Moreover, the hack utility of Asus RT-N12E 18.104.22.168 allows remote attackers to cause a denial of service (DoS) or remote code execution (RCE) via a crafted request, as exploited in the wild in July 2018.
Another critical issue was discovered in Asus RT-N12E 22.214.171.124 software. An input validation flaw was found in the system.asp / start_apply.htm script. If an attacker sends a specially-crafted request to the target system, it could be exploited to crash the web server.
An attacker can exploit the system.asp / start_apply.htm script-based input validation flaw to execute arbitrary code on the victim’s system.
Asus RT-N12E 126.96.36.199 is also vulnerable to cross-site request forgery (CSRF) vulnerability. An attacker can exploit CSRF to change the administrator password of the target system.
In addition, Asus RT-N12E 188.8.131.52 is prone to a stored cross-site scripting (XSS) vulnerability. An attacker can exploit XSS flaw to carry out a web-based privilege escalation.
Another critical issue was discovered in Asus RT-N12E 184.108.40.206 software. An improper input validation flaw was found in the system.asp / start_apply.htm script. If an attacker sends a specially
Sticky Notes – The Black Box of Asus RT-N12E 220.127.116.11
Unlike the Asus RT-N12E 18.104.22.168 utility, which has a black box quality about it and is hard to understand or control, Sticky Notes is a free and easy-to-use application that can be downloaded from the Google Play Store.
The sticky notes application was developed by Sticky Notes Inc., a company based in California and founded in 2012 by Justin Marsh, who currently serves as CEO of the company.
While Sticky Notes was initially built for personal use, it has since been used by corporations and government organizations such as T-Mobile and CERN (European Organisation for Nuclear Research) because of its simplicity and powerful features.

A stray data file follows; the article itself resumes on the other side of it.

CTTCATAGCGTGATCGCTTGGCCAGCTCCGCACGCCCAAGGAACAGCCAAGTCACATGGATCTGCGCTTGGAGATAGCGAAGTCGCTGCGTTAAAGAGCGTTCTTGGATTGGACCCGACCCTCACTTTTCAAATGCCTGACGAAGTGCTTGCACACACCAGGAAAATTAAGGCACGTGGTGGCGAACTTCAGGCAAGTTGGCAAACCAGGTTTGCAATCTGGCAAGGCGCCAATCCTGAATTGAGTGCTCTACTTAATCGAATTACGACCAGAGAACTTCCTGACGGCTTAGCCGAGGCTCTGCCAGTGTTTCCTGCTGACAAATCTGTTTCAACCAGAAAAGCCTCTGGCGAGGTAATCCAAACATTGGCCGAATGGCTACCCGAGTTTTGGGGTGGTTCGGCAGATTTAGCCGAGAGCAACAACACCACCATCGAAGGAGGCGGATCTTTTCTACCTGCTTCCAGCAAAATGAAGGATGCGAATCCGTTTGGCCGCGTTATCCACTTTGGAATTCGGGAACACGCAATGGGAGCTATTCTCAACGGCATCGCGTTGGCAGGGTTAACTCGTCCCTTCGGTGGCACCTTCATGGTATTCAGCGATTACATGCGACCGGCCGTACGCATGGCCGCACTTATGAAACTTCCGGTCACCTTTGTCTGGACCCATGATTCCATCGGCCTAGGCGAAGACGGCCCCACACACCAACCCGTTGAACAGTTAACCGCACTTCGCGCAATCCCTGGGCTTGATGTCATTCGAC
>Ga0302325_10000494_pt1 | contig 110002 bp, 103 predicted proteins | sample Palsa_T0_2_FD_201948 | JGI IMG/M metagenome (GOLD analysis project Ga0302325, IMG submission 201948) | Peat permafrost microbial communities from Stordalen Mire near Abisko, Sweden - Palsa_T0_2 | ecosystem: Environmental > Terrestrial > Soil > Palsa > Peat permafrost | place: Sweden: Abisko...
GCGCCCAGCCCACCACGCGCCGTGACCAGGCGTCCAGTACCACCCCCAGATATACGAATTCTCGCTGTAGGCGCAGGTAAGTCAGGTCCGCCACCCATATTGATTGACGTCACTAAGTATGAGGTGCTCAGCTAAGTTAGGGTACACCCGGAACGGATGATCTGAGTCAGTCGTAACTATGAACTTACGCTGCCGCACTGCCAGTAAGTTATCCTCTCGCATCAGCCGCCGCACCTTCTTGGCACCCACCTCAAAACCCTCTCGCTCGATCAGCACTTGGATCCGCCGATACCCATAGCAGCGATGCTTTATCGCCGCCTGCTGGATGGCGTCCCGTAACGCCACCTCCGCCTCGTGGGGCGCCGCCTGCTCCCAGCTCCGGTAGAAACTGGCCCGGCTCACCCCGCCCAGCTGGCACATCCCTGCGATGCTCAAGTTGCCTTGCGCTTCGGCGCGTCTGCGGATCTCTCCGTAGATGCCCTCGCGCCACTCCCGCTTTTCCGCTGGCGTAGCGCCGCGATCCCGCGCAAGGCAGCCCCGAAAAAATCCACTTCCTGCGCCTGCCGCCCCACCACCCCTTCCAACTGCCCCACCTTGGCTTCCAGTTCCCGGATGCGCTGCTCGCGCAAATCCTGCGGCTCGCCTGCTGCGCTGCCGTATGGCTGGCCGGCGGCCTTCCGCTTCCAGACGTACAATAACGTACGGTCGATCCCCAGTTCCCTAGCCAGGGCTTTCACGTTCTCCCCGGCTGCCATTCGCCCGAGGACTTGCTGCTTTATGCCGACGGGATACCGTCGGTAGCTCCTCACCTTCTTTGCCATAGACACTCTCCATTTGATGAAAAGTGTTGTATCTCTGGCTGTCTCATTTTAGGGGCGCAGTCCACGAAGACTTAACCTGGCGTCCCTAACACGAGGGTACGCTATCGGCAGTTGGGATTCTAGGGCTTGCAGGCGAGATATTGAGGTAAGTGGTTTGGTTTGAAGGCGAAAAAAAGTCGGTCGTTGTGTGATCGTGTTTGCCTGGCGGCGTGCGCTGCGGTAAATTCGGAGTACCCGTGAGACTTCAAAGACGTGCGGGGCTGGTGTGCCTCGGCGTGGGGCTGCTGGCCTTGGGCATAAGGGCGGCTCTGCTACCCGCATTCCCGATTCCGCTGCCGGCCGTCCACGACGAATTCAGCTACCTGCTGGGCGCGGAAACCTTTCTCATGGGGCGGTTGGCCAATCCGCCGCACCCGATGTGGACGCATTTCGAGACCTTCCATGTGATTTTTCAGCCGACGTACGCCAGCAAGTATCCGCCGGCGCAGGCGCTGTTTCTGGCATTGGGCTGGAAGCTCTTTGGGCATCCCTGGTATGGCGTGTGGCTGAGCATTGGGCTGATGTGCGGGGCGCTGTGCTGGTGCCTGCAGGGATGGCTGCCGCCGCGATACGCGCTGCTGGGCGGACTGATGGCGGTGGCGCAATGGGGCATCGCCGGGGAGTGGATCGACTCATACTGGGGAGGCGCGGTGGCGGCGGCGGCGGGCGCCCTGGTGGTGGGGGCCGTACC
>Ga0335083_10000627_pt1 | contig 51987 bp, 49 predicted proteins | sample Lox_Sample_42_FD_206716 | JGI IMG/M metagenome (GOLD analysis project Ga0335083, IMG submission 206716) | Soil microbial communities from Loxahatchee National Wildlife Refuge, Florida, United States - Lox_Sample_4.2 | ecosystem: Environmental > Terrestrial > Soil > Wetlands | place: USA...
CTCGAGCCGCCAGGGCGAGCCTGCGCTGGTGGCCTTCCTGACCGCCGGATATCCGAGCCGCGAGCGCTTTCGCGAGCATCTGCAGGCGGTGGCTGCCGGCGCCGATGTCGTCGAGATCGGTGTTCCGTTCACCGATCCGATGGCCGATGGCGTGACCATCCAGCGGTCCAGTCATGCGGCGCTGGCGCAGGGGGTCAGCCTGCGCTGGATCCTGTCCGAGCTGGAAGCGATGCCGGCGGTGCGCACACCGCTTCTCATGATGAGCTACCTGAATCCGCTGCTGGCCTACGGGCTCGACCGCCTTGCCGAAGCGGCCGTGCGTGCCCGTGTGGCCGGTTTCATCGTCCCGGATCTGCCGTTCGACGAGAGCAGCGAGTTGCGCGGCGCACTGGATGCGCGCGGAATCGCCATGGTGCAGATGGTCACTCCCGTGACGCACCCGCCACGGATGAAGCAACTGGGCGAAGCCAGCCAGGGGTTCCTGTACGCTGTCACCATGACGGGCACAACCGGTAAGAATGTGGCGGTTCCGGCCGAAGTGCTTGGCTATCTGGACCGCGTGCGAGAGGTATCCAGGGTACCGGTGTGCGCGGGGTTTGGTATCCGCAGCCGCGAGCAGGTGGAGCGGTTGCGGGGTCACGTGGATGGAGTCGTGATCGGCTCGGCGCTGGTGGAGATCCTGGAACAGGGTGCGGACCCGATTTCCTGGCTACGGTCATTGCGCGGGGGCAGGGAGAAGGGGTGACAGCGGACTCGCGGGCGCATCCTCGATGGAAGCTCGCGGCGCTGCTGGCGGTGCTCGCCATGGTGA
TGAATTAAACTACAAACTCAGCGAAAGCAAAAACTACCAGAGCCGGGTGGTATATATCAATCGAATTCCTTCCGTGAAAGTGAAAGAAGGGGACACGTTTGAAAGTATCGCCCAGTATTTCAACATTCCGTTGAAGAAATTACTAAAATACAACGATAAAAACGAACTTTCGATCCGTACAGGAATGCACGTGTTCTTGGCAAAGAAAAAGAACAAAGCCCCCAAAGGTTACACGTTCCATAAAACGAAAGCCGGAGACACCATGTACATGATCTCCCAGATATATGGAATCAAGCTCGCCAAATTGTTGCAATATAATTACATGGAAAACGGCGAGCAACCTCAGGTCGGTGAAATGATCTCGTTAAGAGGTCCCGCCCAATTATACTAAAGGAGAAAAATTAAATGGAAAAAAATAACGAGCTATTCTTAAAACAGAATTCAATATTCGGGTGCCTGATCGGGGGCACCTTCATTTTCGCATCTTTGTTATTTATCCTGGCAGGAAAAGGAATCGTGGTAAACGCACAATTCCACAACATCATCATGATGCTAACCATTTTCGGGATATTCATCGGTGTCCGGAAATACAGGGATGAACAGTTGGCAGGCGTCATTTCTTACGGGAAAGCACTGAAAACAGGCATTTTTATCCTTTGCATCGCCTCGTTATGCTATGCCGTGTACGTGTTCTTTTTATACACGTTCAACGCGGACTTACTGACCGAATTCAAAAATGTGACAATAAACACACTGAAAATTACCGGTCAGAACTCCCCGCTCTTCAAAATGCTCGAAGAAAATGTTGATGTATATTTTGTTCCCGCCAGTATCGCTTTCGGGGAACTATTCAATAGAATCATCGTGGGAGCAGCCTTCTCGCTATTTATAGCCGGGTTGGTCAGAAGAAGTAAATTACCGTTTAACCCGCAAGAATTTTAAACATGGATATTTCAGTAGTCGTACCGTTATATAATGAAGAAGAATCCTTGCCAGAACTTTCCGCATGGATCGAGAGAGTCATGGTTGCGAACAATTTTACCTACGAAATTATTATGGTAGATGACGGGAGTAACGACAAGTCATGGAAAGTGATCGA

Asus Router Model Discovered to Be Affected
Upon the discovery of these critical vulnerabilities, Asus quickly updated their software to patch them.
In a blog post by Asus, they announced that they have released security updates to address these vulnerabilities.
The RT-N12E 22.214.171.124 is vulnerable to four critical vulnerabilities and one moderate vulnerability.
Stored Cross-site Scripting (XSS)
The stored cross-site scripting (XSS) vulnerability of Asus RT-N12E 126.96.36.199 allows attackers with the intention of executing arbitrary code on the victim’s system to exploit the flaw in order to carry out a web-based privilege escalation.
The proper input validation is needed on any web application that handles user-submitted data, but it was not implemented in this case when handling the POST request containing the attacker’s payload.
Asus RT-N12E 188.8.131.52 software also has a CSRF vulnerability which allows attackers to change the administrator password from remote locations by exploiting CSRF flaws in several different ways. One possible way is if an attacker sends a specially crafted link to someone visiting your website, then they will be able to change their administrator password without changing it themselves or going through administrative channels, thus giving them admin privileges on your system without you knowing about it until you are notified by email or alerted through other means that something has happened on your website's administration page and you decide go check what's going on there and find yourself locked out because someone changed your password without permission while impersonating you while they were logged in as an administrator under an account that has admin privileges with no one else knowing who they really are
What is Asus RT-N12E?
Asus RT-N12E is a wireless router which has been widely used around the world.
The firmware version of Asus RT-N12E 184.108.40.206 was released on May 1, 2018 but it was not until July 2018 that the Chakra Scripting Engine vulnerability in Asus RT-N12E 220.127.116.11 was identified and disclosed and enabled cross-site scripting (XSS) attacks for Asus RT-N12E 18.104.22.168 users, leading to the first case of remote code execution that affects all of its devices worldwide.
Published on: 10/19/2022 11:15:00 UTC
Last modified on: 10/24/2022 16:01:00 UTC